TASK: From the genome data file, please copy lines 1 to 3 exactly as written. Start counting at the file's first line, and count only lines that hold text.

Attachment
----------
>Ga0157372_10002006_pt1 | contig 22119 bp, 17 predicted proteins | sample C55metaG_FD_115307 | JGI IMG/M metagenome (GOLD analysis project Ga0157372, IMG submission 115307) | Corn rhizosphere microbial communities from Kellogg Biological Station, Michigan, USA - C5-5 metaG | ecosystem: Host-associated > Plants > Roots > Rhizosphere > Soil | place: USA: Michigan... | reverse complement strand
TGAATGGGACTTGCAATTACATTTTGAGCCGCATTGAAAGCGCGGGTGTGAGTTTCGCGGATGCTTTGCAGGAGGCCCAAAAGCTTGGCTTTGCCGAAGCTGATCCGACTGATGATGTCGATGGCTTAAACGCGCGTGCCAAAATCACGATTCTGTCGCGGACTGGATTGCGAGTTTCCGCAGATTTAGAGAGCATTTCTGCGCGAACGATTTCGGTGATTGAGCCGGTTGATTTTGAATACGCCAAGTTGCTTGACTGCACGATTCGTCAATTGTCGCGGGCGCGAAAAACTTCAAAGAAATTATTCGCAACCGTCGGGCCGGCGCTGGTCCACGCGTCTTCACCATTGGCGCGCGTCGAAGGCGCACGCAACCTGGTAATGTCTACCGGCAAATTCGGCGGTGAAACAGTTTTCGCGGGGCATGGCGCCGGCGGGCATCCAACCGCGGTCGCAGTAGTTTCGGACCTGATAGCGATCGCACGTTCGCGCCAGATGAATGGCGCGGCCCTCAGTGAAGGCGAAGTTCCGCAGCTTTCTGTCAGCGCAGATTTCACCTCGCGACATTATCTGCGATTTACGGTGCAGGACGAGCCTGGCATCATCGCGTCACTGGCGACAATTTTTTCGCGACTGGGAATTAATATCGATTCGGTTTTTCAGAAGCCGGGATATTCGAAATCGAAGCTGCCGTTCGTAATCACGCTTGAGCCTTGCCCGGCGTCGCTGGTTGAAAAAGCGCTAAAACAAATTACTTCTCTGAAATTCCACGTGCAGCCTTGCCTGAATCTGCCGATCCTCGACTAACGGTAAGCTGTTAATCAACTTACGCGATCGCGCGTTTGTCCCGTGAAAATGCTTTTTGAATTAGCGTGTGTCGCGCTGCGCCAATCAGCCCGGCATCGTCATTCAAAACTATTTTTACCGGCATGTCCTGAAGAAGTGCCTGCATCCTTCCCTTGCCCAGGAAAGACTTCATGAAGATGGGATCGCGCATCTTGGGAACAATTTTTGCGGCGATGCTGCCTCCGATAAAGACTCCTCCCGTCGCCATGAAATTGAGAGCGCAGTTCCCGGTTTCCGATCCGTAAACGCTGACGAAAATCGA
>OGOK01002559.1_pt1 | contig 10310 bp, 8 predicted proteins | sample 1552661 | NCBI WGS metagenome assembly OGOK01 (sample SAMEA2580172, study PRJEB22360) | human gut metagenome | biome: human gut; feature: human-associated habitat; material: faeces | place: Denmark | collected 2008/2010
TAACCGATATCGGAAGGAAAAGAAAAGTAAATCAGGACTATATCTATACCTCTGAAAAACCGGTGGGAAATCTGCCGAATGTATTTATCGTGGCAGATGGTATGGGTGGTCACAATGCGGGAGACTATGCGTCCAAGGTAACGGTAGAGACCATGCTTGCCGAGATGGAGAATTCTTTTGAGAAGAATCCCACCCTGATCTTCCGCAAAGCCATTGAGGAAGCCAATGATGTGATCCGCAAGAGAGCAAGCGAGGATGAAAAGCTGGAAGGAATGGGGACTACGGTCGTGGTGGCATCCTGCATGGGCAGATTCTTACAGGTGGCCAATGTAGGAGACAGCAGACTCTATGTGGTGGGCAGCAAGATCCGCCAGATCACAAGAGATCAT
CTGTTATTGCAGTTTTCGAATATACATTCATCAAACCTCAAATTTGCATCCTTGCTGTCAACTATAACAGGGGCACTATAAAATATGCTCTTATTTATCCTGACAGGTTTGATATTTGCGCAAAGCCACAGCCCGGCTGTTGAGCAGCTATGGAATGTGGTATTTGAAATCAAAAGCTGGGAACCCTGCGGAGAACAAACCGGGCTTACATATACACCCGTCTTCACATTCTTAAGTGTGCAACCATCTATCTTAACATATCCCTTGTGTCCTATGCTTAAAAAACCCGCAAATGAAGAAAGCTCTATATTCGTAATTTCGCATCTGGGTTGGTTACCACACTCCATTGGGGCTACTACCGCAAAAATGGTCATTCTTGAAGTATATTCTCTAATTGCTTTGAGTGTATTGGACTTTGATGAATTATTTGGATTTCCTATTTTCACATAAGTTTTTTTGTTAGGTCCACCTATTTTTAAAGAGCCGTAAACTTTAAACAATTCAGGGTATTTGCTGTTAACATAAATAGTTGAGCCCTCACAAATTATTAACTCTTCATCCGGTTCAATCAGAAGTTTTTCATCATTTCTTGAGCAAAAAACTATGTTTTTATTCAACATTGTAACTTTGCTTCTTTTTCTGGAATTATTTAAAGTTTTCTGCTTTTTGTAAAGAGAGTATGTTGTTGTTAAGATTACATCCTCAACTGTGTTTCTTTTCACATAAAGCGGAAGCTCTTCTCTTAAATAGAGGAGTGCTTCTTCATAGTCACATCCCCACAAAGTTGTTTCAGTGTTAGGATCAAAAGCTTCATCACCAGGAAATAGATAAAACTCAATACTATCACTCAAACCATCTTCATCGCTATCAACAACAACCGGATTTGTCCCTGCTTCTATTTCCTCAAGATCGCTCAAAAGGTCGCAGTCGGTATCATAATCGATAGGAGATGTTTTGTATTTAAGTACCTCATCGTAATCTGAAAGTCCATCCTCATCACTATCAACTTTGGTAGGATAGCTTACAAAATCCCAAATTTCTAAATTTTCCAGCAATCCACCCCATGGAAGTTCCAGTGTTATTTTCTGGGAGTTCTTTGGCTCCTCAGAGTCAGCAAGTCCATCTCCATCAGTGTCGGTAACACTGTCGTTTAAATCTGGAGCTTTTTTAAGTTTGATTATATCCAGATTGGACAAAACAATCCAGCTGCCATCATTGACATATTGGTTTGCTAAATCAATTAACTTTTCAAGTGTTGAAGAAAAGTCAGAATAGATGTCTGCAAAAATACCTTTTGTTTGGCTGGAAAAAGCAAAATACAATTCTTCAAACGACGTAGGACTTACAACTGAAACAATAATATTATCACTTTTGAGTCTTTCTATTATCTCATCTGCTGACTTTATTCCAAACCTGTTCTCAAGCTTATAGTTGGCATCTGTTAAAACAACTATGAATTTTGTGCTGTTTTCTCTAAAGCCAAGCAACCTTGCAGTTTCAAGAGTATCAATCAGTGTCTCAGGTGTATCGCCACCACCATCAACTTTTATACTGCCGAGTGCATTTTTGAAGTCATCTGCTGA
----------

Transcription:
>Ga0157372_10002006_pt1 | contig 22119 bp, 17 predicted proteins | sample C55metaG_FD_115307 | JGI IMG/M metagenome (GOLD analysis project Ga0157372, IMG submission 115307) | Corn rhizosphere microbial communities from Kellogg Biological Station, Michigan, USA - C5-5 metaG | ecosystem: Host-associated > Plants > Roots > Rhizosphere > Soil | place: USA: Michigan... | reverse complement strand
TGAATGGGACTTGCAATTACATTTTGAGCCGCATTGAAAGCGCGGGTGTGAGTTTCGCGGATGCTTTGCAGGAGGCCCAAAAGCTTGGCTTTGCCGAAGCTGATCCGACTGATGATGTCGATGGCTTAAACGCGCGTGCCAAAATCACGATTCTGTCGCGGACTGGATTGCGAGTTTCCGCAGATTTAGAGAGCATTTCTGCGCGAACGATTTCGGTGATTGAGCCGGTTGATTTTGAATACGCCAAGTTGCTTGACTGCACGATTCGTCAATTGTCGCGGGCGCGAAAAACTTCAAAGAAATTATTCGCAACCGTCGGGCCGGCGCTGGTCCACGCGTCTTCACCATTGGCGCGCGTCGAAGGCGCACGCAACCTGGTAATGTCTACCGGCAAATTCGGCGGTGAAACAGTTTTCGCGGGGCATGGCGCCGGCGGGCATCCAACCGCGGTCGCAGTAGTTTCGGACCTGATAGCGATCGCACGTTCGCGCCAGATGAATGGCGCGGCCCTCAGTGAAGGCGAAGTTCCGCAGCTTTCTGTCAGCGCAGATTTCACCTCGCGACATTATCTGCGATTTACGGTGCAGGACGAGCCTGGCATCATCGCGTCACTGGCGACAATTTTTTCGCGACTGGGAATTAATATCGATTCGGTTTTTCAGAAGCCGGGATATTCGAAATCGAAGCTGCCGTTCGTAATCACGCTTGAGCCTTGCCCGGCGTCGCTGGTTGAAAAAGCGCTAAAACAAATTACTTCTCTGAAATTCCACGTGCAGCCTTGCCTGAATCTGCCGATCCTCGACTAACGGTAAGCTGTTAATCAACTTACGCGATCGCGCGTTTGTCCCGTGAAAATGCTTTTTGAATTAGCGTGTGTCGCGCTGCGCCAATCAGCCCGGCATCGTCATTCAAAACTATTTTTACCGGCATGTCCTGAAGAAGTGCCTGCATCCTTCCCTTGCCCAGGAAAGACTTCATGAAGATGGGATCGCGCATCTTGGGAACAATTTTTGCGGCGATGCTGCCTCCGATAAAGACTCCTCCCGTCGCCATGAAATTGAGAGCGCAGTTCCCGGTTTCCGATCCGTAAACGCTGACGAAAATCGA
>OGOK01002559.1_pt1 | contig 10310 bp, 8 predicted proteins | sample 1552661 | NCBI WGS metagenome assembly OGOK01 (sample SAMEA2580172, study PRJEB22360) | human gut metagenome | biome: human gut; feature: human-associated habitat; material: faeces | place: Denmark | collected 2008/2010